They did this with the SOE consolidation of, of, of the nineties. They did this with a lot of the manufacturing debt of 2007-2008. Now the numbers keep getting bigger, so they can't do this forever. But at 6 percent of bank loans, they can still sort of extend and pretend for all intents and purposes.

Now, this doesn't mean that you should run out and buy. Chinese real estate you know, the sector is consolidating. and the whole business model of the property developers has been torn to pieces because the, the whole business model of property developers was always, you know, get money up front.

You know, you, you buy a plot of land, you, you get a nice office in town. You, you put up some nice you know, plans, people, then people put a deposit. Um. And with that deposit, you leverage the deposit and you borrow to build the building. Today, because so many property developers have gone bust, nobody wants to put the deposit down.

And because nobody puts the deposit down, you know, the model doesn't work. And so it's funny because In 2008, in the U.S. in essence, you had a run on the banks. You know, a lot of people didn't feel comfortable lending to banks anymore, especially if banks didn't feel comfortable lending to each other.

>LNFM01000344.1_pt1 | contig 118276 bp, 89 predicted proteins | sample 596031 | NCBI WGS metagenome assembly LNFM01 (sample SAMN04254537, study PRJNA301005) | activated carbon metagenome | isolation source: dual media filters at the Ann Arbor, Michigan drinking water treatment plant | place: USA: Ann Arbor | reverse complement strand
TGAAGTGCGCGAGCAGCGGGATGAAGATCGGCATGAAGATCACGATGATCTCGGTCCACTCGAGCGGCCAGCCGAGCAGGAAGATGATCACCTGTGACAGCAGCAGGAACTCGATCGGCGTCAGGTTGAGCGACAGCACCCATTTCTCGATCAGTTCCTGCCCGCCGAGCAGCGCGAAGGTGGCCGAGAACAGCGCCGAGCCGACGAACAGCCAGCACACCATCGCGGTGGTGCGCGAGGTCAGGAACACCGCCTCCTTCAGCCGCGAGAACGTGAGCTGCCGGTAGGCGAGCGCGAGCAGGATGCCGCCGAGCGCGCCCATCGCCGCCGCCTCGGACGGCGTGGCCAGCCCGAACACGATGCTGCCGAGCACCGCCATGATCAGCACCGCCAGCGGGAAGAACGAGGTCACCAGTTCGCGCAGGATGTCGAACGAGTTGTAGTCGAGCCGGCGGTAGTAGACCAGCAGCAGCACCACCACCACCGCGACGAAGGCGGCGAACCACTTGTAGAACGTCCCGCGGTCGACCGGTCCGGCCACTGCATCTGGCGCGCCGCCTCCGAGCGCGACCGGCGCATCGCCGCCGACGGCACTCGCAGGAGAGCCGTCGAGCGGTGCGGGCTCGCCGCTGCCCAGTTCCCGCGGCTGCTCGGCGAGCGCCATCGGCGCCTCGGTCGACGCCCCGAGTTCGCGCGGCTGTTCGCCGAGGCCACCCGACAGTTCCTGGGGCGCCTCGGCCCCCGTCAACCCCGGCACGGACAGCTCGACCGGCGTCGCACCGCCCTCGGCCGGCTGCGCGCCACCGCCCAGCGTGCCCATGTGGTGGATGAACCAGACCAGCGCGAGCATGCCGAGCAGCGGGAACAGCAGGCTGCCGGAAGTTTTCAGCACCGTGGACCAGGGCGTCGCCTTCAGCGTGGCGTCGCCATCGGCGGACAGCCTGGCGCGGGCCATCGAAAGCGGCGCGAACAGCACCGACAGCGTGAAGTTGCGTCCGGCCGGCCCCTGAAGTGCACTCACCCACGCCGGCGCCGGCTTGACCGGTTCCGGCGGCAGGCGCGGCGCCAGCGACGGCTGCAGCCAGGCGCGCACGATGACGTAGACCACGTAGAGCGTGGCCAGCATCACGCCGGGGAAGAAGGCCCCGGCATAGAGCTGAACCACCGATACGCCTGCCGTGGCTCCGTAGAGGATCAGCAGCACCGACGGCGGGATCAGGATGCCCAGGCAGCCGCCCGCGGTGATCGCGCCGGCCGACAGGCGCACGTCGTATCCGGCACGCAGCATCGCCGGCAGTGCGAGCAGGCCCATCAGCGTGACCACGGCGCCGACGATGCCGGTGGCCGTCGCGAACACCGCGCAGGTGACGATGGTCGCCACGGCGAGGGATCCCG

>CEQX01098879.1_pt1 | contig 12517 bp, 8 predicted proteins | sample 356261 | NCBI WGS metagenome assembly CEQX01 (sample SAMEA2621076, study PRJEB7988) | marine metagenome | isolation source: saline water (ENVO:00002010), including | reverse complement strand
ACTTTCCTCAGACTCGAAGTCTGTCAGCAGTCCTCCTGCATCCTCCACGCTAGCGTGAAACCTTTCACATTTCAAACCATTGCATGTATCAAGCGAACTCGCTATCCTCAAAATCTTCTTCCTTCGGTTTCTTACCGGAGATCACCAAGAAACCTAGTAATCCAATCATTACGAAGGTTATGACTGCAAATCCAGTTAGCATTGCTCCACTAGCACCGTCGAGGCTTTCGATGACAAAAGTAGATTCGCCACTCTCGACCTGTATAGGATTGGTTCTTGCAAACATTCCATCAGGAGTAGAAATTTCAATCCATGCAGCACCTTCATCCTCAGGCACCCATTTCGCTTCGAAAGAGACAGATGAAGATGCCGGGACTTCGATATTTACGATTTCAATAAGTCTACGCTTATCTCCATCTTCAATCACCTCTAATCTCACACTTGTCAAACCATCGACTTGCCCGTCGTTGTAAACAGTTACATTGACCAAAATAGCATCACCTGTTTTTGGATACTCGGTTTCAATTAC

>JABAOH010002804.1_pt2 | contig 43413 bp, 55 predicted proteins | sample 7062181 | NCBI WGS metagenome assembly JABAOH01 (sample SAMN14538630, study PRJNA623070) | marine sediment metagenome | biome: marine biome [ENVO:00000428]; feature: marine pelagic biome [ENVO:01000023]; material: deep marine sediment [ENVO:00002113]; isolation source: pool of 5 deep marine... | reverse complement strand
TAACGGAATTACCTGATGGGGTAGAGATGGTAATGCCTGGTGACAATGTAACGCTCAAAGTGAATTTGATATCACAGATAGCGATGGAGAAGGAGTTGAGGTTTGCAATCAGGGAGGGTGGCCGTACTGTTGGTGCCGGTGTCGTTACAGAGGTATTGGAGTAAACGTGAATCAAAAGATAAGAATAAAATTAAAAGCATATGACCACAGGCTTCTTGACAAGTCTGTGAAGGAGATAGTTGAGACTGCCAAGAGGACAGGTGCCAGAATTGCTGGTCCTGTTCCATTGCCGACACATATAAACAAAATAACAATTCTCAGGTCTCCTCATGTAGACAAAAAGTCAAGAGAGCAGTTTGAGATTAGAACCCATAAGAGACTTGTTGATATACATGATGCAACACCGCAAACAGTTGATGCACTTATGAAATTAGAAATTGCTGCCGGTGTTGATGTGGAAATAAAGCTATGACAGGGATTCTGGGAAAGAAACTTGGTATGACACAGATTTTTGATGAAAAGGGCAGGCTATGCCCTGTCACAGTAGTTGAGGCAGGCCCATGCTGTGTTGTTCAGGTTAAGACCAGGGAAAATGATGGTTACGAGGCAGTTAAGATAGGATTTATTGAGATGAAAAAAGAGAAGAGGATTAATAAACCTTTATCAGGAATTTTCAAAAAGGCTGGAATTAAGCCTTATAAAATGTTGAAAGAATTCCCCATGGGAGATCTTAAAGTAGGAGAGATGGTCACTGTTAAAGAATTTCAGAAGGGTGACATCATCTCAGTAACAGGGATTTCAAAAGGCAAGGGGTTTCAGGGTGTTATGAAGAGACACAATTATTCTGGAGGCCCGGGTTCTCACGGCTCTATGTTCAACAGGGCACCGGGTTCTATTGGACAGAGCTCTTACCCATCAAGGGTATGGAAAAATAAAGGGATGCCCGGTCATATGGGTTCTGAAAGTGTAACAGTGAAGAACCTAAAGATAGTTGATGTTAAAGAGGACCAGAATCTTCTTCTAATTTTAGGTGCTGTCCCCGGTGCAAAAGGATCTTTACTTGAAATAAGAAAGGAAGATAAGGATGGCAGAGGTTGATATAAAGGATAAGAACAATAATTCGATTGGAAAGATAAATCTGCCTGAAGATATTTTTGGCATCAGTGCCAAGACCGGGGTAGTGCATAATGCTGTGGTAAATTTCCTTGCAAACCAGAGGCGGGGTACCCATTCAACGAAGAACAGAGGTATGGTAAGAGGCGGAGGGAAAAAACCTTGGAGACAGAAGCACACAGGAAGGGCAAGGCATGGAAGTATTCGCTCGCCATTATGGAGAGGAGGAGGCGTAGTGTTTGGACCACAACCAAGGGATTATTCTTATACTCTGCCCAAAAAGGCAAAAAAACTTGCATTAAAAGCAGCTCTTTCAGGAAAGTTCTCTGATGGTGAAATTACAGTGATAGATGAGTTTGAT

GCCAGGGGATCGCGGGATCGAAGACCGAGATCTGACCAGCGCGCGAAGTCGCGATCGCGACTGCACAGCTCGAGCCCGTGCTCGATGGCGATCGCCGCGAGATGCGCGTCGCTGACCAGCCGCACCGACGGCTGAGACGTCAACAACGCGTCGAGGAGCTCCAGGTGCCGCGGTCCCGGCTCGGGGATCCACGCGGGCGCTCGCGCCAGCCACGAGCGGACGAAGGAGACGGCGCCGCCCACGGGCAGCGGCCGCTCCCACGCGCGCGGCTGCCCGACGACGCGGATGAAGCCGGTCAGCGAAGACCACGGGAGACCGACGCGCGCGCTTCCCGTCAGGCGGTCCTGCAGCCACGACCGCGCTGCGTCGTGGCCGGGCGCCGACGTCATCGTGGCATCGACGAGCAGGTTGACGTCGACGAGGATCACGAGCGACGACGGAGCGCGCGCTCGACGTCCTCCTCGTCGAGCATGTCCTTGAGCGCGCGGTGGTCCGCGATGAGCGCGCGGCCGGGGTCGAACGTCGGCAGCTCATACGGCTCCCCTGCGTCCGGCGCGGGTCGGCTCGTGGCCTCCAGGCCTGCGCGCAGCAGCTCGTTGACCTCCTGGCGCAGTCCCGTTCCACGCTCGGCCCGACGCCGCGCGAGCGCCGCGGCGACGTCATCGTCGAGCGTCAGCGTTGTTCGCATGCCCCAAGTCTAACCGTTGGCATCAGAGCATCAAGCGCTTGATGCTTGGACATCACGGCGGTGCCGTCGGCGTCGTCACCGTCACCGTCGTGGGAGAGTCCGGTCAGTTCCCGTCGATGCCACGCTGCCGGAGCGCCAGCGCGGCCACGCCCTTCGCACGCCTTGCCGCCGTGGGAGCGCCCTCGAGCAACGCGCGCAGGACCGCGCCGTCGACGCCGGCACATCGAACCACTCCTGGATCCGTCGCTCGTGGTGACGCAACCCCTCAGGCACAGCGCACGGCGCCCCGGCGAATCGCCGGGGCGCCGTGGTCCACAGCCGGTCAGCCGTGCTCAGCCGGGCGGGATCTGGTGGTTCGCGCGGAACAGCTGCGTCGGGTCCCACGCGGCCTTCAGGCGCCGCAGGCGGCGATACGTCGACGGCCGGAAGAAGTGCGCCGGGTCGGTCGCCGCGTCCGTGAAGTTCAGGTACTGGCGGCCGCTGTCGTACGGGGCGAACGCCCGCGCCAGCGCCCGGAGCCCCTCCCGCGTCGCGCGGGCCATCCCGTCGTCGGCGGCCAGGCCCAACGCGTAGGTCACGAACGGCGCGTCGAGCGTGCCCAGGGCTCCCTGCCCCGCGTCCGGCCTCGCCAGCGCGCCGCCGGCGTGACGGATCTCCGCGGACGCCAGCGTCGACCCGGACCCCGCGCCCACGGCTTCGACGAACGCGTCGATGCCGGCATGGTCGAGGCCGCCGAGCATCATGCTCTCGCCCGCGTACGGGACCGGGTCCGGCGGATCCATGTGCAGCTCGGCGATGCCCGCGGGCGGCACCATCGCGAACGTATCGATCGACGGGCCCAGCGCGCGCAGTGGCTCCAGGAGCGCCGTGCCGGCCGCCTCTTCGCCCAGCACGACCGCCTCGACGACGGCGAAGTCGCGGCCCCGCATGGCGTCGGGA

In China, it's a run on the property developers. Nobody wants to keep their money at a property developer. And I think that, you know, the government could come in any time and stop this by creating a sort of FDIC of property developers saying, you know, once you put your money at a with the developer, there's a government guarantee and the developer has to pay an insurance company just like in the 1930s in the U.S. You created the FDIC to deal with all the bank runs. The government could do that, but doesn't because I think deep down it wants the consolidation in real estate. Deep down the government, you know, they wanted this outcome. You know, they, they wanted, they never liked the property developers. they always thought they were sort of pariahs and, you know, Donald Trump like characters.